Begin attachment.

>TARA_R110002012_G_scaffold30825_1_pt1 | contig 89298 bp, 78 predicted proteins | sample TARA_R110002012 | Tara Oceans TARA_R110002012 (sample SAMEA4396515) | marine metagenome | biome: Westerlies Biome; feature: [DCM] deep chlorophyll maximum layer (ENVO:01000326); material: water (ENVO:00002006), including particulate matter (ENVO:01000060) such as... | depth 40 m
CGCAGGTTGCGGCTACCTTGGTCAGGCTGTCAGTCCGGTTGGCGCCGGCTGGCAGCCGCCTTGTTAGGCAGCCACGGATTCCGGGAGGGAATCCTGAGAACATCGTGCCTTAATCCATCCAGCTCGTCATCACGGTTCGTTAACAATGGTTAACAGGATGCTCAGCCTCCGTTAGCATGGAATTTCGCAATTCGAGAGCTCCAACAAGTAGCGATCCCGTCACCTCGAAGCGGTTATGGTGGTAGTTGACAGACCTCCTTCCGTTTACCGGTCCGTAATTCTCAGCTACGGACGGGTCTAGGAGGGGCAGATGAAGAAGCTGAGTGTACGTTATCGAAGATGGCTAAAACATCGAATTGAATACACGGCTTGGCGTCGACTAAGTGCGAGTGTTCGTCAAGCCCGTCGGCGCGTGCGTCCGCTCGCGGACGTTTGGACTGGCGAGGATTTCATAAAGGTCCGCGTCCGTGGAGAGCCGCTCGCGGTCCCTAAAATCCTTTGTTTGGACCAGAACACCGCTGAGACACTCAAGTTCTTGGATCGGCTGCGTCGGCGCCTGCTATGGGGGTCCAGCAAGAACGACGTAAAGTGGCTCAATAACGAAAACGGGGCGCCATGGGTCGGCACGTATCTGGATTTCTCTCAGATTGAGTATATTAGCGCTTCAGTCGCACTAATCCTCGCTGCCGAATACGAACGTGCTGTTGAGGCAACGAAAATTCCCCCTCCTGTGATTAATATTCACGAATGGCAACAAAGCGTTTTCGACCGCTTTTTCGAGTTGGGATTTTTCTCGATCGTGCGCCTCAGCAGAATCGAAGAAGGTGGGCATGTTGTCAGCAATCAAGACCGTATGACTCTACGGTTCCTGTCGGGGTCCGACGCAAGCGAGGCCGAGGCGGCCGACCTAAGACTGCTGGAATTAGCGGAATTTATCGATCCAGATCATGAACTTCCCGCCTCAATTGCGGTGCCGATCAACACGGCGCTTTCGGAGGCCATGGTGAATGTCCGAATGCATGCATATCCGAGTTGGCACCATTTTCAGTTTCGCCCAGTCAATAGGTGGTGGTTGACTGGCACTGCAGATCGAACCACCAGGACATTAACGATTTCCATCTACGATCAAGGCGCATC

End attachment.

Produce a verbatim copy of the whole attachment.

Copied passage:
>TARA_R110002012_G_scaffold30825_1_pt1 | contig 89298 bp, 78 predicted proteins | sample TARA_R110002012 | Tara Oceans TARA_R110002012 (sample SAMEA4396515) | marine metagenome | biome: Westerlies Biome; feature: [DCM] deep chlorophyll maximum layer (ENVO:01000326); material: water (ENVO:00002006), including particulate matter (ENVO:01000060) such as... | depth 40 m
CGCAGGTTGCGGCTACCTTGGTCAGGCTGTCAGTCCGGTTGGCGCCGGCTGGCAGCCGCCTTGTTAGGCAGCCACGGATTCCGGGAGGGAATCCTGAGAACATCGTGCCTTAATCCATCCAGCTCGTCATCACGGTTCGTTAACAATGGTTAACAGGATGCTCAGCCTCCGTTAGCATGGAATTTCGCAATTCGAGAGCTCCAACAAGTAGCGATCCCGTCACCTCGAAGCGGTTATGGTGGTAGTTGACAGACCTCCTTCCGTTTACCGGTCCGTAATTCTCAGCTACGGACGGGTCTAGGAGGGGCAGATGAAGAAGCTGAGTGTACGTTATCGAAGATGGCTAAAACATCGAATTGAATACACGGCTTGGCGTCGACTAAGTGCGAGTGTTCGTCAAGCCCGTCGGCGCGTGCGTCCGCTCGCGGACGTTTGGACTGGCGAGGATTTCATAAAGGTCCGCGTCCGTGGAGAGCCGCTCGCGGTCCCTAAAATCCTTTGTTTGGACCAGAACACCGCTGAGACACTCAAGTTCTTGGATCGGCTGCGTCGGCGCCTGCTATGGGGGTCCAGCAAGAACGACGTAAAGTGGCTCAATAACGAAAACGGGGCGCCATGGGTCGGCACGTATCTGGATTTCTCTCAGATTGAGTATATTAGCGCTTCAGTCGCACTAATCCTCGCTGCCGAATACGAACGTGCTGTTGAGGCAACGAAAATTCCCCCTCCTGTGATTAATATTCACGAATGGCAACAAAGCGTTTTCGACCGCTTTTTCGAGTTGGGATTTTTCTCGATCGTGCGCCTCAGCAGAATCGAAGAAGGTGGGCATGTTGTCAGCAATCAAGACCGTATGACTCTACGGTTCCTGTCGGGGTCCGACGCAAGCGAGGCCGAGGCGGCCGACCTAAGACTGCTGGAATTAGCGGAATTTATCGATCCAGATCATGAACTTCCCGCCTCAATTGCGGTGCCGATCAACACGGCGCTTTCGGAGGCCATGGTGAATGTCCGAATGCATGCATATCCGAGTTGGCACCATTTTCAGTTTCGCCCAGTCAATAGGTGGTGGTTGACTGGCACTGCAGATCGAACCACCAGGACATTAACGATTTCCATCTACGATCAAGGCGCATC